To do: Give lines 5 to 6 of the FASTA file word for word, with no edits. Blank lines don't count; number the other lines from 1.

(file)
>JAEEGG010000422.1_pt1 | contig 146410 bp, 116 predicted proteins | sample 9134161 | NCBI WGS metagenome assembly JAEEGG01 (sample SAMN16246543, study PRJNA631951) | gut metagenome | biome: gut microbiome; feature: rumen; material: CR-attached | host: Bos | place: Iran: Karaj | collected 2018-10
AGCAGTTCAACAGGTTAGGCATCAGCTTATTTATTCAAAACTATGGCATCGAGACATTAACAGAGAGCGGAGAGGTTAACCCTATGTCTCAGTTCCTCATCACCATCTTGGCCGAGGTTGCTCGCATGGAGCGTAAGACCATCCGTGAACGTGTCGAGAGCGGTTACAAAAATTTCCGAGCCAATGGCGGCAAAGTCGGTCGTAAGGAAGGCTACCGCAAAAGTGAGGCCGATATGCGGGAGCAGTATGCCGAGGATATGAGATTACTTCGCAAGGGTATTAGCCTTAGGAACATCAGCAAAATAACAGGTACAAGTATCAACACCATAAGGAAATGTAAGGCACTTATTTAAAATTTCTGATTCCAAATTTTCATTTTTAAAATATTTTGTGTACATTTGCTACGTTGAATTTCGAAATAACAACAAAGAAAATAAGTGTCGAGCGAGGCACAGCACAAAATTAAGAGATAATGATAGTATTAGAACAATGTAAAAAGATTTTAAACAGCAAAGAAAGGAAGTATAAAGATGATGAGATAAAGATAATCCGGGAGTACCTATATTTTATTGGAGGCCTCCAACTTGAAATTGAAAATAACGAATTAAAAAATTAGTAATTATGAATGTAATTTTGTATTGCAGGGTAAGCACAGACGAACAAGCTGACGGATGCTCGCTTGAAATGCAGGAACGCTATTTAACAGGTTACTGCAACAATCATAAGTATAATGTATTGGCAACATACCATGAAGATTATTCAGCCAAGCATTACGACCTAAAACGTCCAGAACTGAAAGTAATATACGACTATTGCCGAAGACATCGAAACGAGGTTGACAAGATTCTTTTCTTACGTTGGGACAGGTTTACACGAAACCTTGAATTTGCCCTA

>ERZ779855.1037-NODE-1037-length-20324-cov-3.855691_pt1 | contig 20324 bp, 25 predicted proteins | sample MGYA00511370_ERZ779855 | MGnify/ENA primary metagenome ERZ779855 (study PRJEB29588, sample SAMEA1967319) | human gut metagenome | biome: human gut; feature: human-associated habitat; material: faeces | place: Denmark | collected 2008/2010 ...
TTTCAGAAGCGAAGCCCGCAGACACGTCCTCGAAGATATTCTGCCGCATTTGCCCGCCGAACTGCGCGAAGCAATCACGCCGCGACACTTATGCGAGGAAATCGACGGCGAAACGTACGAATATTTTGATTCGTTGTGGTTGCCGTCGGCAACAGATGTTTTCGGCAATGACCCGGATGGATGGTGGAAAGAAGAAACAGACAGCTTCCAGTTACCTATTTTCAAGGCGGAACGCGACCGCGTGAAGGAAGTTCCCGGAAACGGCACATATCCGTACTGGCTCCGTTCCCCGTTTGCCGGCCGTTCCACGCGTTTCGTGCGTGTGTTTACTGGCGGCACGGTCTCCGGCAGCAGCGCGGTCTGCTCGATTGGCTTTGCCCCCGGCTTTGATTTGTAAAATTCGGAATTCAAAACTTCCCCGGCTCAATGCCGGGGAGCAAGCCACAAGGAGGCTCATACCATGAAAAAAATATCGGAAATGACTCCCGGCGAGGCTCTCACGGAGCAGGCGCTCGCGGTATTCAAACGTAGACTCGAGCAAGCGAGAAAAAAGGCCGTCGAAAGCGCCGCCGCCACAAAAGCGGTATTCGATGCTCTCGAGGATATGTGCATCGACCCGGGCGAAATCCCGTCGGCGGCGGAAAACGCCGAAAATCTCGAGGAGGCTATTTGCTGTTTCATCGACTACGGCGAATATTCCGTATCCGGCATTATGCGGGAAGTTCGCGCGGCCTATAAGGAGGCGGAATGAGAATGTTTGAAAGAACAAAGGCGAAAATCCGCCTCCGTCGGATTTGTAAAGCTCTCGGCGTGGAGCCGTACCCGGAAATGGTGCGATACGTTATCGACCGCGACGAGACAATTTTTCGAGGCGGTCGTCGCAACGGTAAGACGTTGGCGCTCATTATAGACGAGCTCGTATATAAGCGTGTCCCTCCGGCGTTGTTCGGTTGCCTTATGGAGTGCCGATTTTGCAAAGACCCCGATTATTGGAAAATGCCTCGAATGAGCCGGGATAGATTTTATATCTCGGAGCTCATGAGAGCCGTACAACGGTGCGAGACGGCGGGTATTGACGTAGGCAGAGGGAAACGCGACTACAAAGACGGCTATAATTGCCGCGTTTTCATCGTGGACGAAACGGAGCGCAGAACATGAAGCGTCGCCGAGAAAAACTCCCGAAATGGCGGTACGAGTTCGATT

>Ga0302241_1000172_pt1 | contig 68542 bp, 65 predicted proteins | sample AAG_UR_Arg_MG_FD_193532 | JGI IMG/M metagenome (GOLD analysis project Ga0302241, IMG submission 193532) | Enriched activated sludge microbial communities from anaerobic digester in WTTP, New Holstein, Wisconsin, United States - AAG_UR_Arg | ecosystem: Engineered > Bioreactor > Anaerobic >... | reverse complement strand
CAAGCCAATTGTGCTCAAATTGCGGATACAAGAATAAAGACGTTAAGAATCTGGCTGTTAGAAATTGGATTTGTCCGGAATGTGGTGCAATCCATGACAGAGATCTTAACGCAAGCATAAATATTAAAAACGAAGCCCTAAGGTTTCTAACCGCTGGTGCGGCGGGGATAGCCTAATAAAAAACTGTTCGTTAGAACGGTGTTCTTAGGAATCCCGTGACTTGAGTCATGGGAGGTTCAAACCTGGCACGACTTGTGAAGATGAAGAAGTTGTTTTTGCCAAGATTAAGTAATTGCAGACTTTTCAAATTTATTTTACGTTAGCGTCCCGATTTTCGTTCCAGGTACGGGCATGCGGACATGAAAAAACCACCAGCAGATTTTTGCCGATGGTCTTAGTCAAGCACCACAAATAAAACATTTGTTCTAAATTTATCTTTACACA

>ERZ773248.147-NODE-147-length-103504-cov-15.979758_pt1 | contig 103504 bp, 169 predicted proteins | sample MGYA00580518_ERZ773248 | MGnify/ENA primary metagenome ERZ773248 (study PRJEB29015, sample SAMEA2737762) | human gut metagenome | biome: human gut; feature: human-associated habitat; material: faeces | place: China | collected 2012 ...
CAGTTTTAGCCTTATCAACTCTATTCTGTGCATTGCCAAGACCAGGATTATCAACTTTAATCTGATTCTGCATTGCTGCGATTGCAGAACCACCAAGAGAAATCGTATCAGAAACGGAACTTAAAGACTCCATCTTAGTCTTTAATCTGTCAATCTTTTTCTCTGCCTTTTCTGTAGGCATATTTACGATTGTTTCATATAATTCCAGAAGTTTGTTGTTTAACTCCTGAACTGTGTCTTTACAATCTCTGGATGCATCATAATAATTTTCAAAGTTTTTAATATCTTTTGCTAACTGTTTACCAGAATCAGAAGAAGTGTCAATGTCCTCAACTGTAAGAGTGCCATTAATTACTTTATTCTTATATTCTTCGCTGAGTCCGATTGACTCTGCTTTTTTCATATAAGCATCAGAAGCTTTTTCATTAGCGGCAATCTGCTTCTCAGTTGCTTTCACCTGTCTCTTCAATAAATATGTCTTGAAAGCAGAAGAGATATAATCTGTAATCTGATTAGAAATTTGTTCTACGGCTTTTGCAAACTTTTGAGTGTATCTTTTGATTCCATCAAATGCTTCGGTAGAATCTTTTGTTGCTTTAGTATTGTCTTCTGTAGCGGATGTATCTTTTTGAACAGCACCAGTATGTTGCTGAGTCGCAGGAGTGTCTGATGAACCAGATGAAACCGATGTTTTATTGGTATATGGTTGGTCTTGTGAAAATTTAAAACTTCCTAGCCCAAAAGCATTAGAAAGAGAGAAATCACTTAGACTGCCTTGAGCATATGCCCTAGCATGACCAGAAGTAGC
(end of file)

>Ga0302241_1000172_pt1 | contig 68542 bp, 65 predicted proteins | sample AAG_UR_Arg_MG_FD_193532 | JGI IMG/M metagenome (GOLD analysis project Ga0302241, IMG submission 193532) | Enriched activated sludge microbial communities from anaerobic digester in WTTP, New Holstein, Wisconsin, United States - AAG_UR_Arg | ecosystem: Engineered > Bioreactor > Anaerobic >... | reverse complement strand
CAAGCCAATTGTGCTCAAATTGCGGATACAAGAATAAAGACGTTAAGAATCTGGCTGTTAGAAATTGGATTTGTCCGGAATGTGGTGCAATCCATGACAGAGATCTTAACGCAAGCATAAATATTAAAAACGAAGCCCTAAGGTTTCTAACCGCTGGTGCGGCGGGGATAGCCTAATAAAAAACTGTTCGTTAGAACGGTGTTCTTAGGAATCCCGTGACTTGAGTCATGGGAGGTTCAAACCTGGCACGACTTGTGAAGATGAAGAAGTTGTTTTTGCCAAGATTAAGTAATTGCAGACTTTTCAAATTTATTTTACGTTAGCGTCCCGATTTTCGTTCCAGGTACGGGCATGCGGACATGAAAAAACCACCAGCAGATTTTTGCCGATGGTCTTAGTCAAGCACCACAAATAAAACATTTGTTCTAAATTTATCTTTACACA